Land Cover and Permafrost Change Mapping Using Dense Time Stacks of Landsat and Quickbird Imagery

Tuesday, 16 December 2014
Kelsey E Nyland, Dmitry A Streletskiy and Nikolay I Shiklomanov, George Washington University, Washington, DC, United States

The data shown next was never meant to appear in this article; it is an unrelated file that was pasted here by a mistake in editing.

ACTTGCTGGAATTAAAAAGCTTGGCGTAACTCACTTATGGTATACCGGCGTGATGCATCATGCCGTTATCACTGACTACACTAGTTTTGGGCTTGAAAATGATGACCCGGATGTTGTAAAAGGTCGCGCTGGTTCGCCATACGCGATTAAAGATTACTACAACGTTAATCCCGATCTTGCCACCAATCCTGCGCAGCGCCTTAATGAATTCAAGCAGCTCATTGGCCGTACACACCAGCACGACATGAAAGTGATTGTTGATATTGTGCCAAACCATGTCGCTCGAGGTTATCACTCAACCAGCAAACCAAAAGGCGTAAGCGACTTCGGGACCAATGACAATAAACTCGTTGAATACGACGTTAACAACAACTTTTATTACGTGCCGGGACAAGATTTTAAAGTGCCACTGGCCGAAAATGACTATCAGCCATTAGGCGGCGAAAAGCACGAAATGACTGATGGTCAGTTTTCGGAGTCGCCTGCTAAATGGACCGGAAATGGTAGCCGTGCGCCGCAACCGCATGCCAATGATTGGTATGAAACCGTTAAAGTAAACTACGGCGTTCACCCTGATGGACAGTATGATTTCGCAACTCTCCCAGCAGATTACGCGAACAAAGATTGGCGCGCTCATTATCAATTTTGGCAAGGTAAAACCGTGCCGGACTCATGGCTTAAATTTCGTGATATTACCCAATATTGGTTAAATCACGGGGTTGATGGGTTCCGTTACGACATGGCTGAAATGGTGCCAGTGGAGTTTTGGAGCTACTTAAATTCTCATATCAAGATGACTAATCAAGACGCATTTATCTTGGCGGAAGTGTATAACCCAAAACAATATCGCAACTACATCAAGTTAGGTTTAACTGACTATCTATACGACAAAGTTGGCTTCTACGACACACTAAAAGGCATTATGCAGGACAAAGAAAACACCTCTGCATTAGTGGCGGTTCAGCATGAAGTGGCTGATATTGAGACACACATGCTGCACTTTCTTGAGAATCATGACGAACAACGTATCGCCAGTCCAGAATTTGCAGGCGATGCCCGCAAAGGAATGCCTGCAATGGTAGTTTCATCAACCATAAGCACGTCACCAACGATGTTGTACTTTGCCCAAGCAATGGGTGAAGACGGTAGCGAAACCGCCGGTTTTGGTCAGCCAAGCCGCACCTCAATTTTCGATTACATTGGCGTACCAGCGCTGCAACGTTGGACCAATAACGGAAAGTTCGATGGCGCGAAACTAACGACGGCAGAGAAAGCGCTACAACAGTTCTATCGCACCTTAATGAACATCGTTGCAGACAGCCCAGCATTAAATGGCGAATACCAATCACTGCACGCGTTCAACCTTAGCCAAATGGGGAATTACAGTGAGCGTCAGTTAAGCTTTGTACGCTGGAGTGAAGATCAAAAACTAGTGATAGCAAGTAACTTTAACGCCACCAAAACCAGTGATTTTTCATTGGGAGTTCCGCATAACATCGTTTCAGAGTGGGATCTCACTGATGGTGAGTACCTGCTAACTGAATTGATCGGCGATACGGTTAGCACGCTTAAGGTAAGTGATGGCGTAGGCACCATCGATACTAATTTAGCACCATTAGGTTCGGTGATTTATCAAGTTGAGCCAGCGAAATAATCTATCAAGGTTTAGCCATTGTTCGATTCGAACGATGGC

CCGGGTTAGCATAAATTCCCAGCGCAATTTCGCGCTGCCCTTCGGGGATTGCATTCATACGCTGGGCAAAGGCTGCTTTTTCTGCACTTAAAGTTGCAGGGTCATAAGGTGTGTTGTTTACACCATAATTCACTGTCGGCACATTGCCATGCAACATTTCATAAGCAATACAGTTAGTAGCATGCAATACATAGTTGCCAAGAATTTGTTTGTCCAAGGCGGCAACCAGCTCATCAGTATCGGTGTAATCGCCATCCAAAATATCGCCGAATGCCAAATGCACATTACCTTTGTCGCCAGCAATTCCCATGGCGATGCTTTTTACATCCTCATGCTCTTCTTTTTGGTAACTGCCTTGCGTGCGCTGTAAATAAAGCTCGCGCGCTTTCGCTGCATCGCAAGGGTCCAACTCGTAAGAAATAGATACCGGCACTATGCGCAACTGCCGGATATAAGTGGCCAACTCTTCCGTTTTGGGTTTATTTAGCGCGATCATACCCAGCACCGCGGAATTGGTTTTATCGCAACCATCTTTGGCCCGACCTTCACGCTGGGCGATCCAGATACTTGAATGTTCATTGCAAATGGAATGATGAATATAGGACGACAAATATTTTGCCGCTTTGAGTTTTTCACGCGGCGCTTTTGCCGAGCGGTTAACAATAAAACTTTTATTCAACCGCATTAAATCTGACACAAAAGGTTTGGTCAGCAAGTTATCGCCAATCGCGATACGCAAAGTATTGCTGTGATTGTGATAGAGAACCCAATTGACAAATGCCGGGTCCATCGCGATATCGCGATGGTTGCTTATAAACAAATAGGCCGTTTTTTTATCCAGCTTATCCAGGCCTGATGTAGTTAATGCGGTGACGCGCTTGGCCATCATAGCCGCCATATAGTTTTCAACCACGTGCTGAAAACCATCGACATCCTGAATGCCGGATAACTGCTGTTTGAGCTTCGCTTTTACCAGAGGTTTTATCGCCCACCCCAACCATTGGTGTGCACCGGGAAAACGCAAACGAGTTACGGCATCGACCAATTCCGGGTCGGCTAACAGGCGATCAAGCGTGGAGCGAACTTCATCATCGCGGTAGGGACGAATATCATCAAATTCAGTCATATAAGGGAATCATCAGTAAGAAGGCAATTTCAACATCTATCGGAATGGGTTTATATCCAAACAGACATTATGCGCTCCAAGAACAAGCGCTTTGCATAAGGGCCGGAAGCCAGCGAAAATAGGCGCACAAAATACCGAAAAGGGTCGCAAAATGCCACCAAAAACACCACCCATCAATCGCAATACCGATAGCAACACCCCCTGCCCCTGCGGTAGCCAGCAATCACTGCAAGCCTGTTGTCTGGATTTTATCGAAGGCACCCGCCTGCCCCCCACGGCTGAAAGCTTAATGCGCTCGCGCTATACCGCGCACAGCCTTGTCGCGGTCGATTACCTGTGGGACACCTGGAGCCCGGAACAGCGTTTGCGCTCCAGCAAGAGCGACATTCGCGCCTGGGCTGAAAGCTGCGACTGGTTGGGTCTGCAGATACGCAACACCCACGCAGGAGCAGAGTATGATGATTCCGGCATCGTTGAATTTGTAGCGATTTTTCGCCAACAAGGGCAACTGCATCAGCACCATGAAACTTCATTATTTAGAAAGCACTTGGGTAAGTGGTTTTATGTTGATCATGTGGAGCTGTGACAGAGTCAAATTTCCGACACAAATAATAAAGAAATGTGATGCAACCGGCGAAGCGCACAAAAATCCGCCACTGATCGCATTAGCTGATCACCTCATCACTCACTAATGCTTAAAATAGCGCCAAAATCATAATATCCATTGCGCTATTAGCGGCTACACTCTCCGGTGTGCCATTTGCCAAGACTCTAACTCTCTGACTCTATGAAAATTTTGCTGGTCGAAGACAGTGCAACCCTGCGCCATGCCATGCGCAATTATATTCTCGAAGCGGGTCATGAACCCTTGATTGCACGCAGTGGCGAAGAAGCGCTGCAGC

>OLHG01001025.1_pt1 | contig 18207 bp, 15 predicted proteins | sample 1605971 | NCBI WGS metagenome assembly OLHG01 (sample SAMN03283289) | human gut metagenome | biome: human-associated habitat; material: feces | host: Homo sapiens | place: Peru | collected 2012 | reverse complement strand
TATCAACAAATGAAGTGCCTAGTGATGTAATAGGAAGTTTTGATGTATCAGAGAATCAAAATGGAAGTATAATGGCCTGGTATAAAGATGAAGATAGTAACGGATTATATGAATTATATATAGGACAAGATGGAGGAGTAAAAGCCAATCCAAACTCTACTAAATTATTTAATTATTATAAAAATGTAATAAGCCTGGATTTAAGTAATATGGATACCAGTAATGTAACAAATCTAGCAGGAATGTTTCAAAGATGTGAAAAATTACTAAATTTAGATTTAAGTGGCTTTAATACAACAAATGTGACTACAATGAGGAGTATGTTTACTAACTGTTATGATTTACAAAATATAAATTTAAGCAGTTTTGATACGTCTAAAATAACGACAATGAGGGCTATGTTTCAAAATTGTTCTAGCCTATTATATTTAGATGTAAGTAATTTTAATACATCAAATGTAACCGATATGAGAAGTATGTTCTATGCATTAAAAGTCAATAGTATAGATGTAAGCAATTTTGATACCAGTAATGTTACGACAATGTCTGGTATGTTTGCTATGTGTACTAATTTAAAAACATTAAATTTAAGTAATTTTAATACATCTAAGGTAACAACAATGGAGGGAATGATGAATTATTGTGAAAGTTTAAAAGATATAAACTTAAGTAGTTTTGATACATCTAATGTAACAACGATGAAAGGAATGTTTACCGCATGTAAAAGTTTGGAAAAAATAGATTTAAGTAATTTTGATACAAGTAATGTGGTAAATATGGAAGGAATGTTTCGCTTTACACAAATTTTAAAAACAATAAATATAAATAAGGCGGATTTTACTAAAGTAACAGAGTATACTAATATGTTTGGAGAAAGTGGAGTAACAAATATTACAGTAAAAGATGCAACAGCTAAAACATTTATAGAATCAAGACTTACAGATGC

Climate change is especially pronounced in the Arctic, and regions on permafrost are at the frontier of these changes. Increasing air temperatures affect the extent, type, and characteristics of permafrost which is critical to many natural phenomena and northern infrastructure. In areas of discontinuous permafrost certain land cover types are indicative of permafrost conditions making satellite imagery an important tool for assessing environmental change in these remote areas. In arctic environments remote sensing can be particularly challenging due to consistently high cloud cover, data gaps, and landscape heterogeneity. However, there has been success at dealing with such challenges in lower latitude regions using the emerging dense time stack methodology. In place of using an anniversary date for land cover comparisons from different years, this methodology includes scenes from all seasons in addition to imagery normally rejected due to data gaps and high amounts of cloud cover. The incorporation of all available data creates a “dense time stack” which provides both a more complete dataset and more nuanced spectral signatures for classification. This work applied the dense time stack method to mapping five drainage basins in the close vicinity of the city of Igarka, Russia using both Landsat and Quickbird satellite imagery. The resulting map series proved this method to be effective within the Arctic for multiscalar mapping both temporally (annual and seasonal) and spatially (at the resolutions of Landsat and Quickbird). The time series of observed land cover changes produced allowed areas of permafrost degradation to be identified. These maps will be applied in the future to ongoing hydrological research in the region investigating the sources of increased run off and its relation to permafrost degradation.